Photo via "Rocketman" trailer / Paramount Pictures

Two other biographical films about writers produced even deeper delights: Wild Nights with Emily and Vita and Virginia each honor their subjects, Emily Dickinson, Virginia Woolf, and Vita Sackville-West, by telling more truth about their loves and struggles, and therefore their achievements. Tonally opposite, but thematically parallel is the lovely documentary Terrence McNally: Every Act of Life, in which the playwright’s life is an invitation to reconsider the last five decades of American theatre as containing an underbelly of pain and redemption, and of the absolute appropriateness — necessity, even — of referring to the gay community’s love, valor, and compassion.

There were three films that clearly embody aesthetic and philosophical qualities worthy of praise, but left me uncertain what to make of them: JokerOnce Upon a Time…in Hollywood, and JoJo RabbitJoker, like Glass, wants to explain its villain’s cruelty, but comes dangerously close to justifying it. Once Upon a Time…in Hollywood is a rich fantasy of 1969 Los Angeles, with the year’s other great Bruce Dern performance, but Tarantino’s decision to resurrect Sharon Tate by means of one of the most dehumanizing sequences of violence seems to me to be evidence not of creativity, but a lack of imagination. (Danny Boyle and Richard Curtis’ Yesterday is a totally different kind of movie, and a lovely one at that, with a far more imaginative take on the same kind of murderous cruelty.) And JoJo Rabbit provided me with the paradoxical experience of loving a movie the first time, but being troubled on the second viewing. Taika Waititi is clearly aiming to pierce the grandiosity and self-deception of fascism, and show not just compassion but solidarity for its targets, and resisters. There’s certainly a noble history of turning horror into comedy (Blazing SaddlesDr. Strangelove, and more recently Four Lions are probably the best examples), but there are times when I wonder if we’ve made enough jokes, and if the best response to political selfishness might be the silence of judgement.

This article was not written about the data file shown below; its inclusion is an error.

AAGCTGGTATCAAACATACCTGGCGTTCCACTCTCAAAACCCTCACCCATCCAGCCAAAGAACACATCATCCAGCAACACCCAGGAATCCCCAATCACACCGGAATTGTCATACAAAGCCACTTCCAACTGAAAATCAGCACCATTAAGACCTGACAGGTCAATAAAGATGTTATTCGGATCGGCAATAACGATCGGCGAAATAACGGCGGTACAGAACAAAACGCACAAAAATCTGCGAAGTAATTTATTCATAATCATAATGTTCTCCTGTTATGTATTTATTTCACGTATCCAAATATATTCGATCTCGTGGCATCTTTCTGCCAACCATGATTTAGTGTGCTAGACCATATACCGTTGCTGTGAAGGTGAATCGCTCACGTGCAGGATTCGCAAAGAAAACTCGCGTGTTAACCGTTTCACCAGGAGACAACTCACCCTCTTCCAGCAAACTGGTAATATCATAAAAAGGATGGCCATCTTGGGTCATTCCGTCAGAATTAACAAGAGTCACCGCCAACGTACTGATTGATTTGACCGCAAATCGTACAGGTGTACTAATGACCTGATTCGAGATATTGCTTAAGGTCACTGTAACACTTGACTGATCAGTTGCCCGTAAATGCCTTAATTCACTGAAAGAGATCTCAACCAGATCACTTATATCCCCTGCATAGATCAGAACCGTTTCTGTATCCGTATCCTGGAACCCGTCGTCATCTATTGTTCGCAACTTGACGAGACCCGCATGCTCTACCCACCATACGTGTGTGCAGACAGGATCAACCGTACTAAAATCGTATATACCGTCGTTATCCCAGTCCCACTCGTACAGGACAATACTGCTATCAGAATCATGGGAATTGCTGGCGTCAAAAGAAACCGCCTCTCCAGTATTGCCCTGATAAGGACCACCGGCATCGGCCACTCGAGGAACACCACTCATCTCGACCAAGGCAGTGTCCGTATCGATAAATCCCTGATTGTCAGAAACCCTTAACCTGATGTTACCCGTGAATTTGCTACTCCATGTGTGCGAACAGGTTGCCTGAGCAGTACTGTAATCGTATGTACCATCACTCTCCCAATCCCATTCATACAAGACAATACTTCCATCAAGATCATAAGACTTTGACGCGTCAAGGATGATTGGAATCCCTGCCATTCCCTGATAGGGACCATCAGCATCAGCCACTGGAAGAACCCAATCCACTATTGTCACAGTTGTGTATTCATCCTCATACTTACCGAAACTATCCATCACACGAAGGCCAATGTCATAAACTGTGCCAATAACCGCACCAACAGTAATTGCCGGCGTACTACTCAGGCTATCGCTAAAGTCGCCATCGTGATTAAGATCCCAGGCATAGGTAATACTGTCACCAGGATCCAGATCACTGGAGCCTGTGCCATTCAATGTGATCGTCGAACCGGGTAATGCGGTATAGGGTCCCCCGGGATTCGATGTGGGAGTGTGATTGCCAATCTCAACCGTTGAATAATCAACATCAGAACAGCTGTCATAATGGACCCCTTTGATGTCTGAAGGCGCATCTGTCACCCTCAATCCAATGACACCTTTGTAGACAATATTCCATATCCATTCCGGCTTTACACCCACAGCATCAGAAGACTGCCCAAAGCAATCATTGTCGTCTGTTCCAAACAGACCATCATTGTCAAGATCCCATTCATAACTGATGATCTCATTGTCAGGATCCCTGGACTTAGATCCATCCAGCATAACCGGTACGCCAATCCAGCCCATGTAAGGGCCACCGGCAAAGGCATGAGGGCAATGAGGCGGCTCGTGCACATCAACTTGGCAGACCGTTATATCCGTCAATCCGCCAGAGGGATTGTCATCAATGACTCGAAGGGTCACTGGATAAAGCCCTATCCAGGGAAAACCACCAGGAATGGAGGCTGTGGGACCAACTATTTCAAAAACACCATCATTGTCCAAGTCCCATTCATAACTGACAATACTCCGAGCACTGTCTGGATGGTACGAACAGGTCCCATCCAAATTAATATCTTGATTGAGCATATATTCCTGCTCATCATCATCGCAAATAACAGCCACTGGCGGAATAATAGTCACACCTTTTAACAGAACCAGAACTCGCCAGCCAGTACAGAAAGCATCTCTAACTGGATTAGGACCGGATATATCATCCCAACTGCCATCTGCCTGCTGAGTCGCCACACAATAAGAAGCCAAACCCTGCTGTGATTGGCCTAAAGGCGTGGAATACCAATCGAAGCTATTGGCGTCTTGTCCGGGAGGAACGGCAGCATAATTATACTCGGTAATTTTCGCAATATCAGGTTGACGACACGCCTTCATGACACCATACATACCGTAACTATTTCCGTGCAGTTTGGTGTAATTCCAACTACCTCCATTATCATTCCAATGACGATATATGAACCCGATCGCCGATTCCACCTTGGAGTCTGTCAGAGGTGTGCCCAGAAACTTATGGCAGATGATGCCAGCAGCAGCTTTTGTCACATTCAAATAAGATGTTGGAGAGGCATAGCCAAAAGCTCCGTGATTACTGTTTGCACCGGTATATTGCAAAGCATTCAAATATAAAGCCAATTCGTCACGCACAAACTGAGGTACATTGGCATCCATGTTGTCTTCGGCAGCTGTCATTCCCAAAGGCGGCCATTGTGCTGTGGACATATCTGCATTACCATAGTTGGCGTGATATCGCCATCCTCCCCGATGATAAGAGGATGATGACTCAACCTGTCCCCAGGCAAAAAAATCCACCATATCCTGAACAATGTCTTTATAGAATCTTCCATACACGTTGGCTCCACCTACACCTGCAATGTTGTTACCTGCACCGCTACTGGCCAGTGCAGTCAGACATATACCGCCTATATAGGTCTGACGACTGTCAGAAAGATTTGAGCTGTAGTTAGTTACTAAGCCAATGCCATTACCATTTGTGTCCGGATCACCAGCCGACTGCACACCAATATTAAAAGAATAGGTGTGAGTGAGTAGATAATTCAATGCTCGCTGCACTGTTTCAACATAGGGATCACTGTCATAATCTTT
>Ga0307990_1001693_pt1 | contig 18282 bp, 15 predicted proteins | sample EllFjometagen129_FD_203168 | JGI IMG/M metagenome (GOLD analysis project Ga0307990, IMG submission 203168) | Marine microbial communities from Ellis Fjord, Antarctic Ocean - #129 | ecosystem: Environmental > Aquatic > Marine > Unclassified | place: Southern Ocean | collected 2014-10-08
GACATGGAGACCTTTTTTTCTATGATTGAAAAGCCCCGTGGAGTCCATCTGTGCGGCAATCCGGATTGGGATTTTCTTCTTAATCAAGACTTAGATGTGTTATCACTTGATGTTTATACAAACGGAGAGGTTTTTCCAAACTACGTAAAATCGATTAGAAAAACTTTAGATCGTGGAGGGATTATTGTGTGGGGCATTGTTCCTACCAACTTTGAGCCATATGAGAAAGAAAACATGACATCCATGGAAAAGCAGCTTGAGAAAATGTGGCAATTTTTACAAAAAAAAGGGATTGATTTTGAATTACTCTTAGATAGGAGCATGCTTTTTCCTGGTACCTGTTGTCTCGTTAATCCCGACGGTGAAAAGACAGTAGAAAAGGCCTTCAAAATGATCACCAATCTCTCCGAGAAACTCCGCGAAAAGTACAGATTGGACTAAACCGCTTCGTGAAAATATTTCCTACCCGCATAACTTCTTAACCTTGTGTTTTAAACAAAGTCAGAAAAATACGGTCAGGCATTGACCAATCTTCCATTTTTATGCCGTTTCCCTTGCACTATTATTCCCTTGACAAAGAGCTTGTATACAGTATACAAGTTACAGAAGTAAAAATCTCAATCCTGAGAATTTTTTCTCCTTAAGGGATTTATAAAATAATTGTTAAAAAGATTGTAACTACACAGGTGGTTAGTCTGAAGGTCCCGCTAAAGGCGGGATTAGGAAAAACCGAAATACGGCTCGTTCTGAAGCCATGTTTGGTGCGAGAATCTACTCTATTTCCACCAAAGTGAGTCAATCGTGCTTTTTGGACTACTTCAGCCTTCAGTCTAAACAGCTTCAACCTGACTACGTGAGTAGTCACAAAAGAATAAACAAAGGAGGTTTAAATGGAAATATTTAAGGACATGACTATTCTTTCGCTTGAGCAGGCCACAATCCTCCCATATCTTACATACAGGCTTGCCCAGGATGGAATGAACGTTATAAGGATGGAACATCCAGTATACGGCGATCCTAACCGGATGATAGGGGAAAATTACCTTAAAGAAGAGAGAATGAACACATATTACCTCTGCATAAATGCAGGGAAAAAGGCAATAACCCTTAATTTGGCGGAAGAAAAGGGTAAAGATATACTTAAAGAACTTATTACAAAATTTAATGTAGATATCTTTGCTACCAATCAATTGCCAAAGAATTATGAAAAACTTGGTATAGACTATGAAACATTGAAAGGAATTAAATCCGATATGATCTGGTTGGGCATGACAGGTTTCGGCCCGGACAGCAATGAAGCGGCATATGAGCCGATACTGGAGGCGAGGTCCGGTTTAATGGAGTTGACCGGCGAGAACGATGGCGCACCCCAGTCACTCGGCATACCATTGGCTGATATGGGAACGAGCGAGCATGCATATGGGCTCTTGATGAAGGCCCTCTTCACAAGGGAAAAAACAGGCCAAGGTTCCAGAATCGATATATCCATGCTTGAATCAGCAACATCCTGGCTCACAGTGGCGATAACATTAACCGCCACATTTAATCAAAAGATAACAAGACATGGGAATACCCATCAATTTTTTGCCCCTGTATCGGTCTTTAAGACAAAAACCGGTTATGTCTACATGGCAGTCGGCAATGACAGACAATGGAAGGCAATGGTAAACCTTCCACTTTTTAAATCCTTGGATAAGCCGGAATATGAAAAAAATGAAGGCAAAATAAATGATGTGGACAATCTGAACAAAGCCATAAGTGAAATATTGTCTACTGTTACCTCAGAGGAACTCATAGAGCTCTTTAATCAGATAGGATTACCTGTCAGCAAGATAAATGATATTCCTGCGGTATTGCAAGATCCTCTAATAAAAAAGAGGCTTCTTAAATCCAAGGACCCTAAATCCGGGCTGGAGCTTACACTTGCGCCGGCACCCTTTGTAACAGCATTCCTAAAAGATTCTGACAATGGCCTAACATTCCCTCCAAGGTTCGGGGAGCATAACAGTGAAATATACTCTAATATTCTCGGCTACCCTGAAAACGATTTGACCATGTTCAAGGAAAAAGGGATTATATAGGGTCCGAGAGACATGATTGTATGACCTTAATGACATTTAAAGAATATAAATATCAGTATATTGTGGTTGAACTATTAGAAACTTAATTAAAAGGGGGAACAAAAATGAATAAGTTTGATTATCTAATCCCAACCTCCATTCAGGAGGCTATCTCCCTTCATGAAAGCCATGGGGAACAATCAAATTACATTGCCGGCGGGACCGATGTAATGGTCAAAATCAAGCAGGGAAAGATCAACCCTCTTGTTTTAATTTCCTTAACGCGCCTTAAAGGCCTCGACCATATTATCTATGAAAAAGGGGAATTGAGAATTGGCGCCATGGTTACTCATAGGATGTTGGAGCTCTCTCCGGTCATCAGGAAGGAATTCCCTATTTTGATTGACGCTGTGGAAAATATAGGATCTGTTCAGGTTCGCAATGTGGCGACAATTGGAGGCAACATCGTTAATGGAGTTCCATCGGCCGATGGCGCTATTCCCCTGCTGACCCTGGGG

So, to the list, for what it’s worth:

15. A Beautiful Day in the Neighborhood - which shows how profound kindness is both the product of a decision, and a decision available to all of us, any place or time. What matters is just making the decision. 

14. Booksmart - which demands that the parts of us who feel lack within ourselves seize the place where we have the power to revel in making a good life. 

13. The Two Popes - which may not be the most factual depiction of a long conversation between Popes Benedict and Francis, but is certainly a wonderful portrayal of different ways of being Christian, and the place where traditional conservatism and contemporary progressive theology can best meet: wherever they bear most life-giving fruit for the world.

12. Knives Out - Rian Johnson's brilliant revolution in country house whodunnits, turning Agatha Christie-style devilment into a confrontation of colonial power with its hidden sins.